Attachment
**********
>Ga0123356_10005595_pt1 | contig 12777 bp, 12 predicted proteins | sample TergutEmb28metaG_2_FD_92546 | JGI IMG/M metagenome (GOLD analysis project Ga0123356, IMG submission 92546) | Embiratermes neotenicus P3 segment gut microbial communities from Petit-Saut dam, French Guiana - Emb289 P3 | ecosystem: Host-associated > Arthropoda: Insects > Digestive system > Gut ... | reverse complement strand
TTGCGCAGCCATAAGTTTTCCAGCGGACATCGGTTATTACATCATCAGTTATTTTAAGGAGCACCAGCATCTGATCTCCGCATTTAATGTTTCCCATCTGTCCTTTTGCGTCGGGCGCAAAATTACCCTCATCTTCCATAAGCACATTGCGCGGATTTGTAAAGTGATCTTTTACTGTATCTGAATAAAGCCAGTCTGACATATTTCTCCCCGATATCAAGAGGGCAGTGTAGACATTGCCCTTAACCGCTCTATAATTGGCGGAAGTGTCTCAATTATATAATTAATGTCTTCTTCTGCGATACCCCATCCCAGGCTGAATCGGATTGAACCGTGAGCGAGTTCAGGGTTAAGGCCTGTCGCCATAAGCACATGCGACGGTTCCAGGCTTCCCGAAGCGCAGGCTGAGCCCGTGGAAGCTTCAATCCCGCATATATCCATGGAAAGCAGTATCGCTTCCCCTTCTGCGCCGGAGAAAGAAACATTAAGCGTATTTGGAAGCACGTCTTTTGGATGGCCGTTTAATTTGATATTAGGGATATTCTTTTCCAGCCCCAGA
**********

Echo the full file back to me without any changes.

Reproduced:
>Ga0123356_10005595_pt1 | contig 12777 bp, 12 predicted proteins | sample TergutEmb28metaG_2_FD_92546 | JGI IMG/M metagenome (GOLD analysis project Ga0123356, IMG submission 92546) | Embiratermes neotenicus P3 segment gut microbial communities from Petit-Saut dam, French Guiana - Emb289 P3 | ecosystem: Host-associated > Arthropoda: Insects > Digestive system > Gut ... | reverse complement strand
TTGCGCAGCCATAAGTTTTCCAGCGGACATCGGTTATTACATCATCAGTTATTTTAAGGAGCACCAGCATCTGATCTCCGCATTTAATGTTTCCCATCTGTCCTTTTGCGTCGGGCGCAAAATTACCCTCATCTTCCATAAGCACATTGCGCGGATTTGTAAAGTGATCTTTTACTGTATCTGAATAAAGCCAGTCTGACATATTTCTCCCCGATATCAAGAGGGCAGTGTAGACATTGCCCTTAACCGCTCTATAATTGGCGGAAGTGTCTCAATTATATAATTAATGTCTTCTTCTGCGATACCCCATCCCAGGCTGAATCGGATTGAACCGTGAGCGAGTTCAGGGTTAAGGCCTGTCGCCATAAGCACATGCGACGGTTCCAGGCTTCCCGAAGCGCAGGCTGAGCCCGTGGAAGCTTCAATCCCGCATATATCCATGGAAAGCAGTATCGCTTCCCCTTCTGCGCCGGAGAAAGAAACATTAAGCGTATTTGGAAGCACGTCTTTTGGATGGCCGTTTAATTTGATATTAGGGATATTCTTTTCCAGCCCCAGA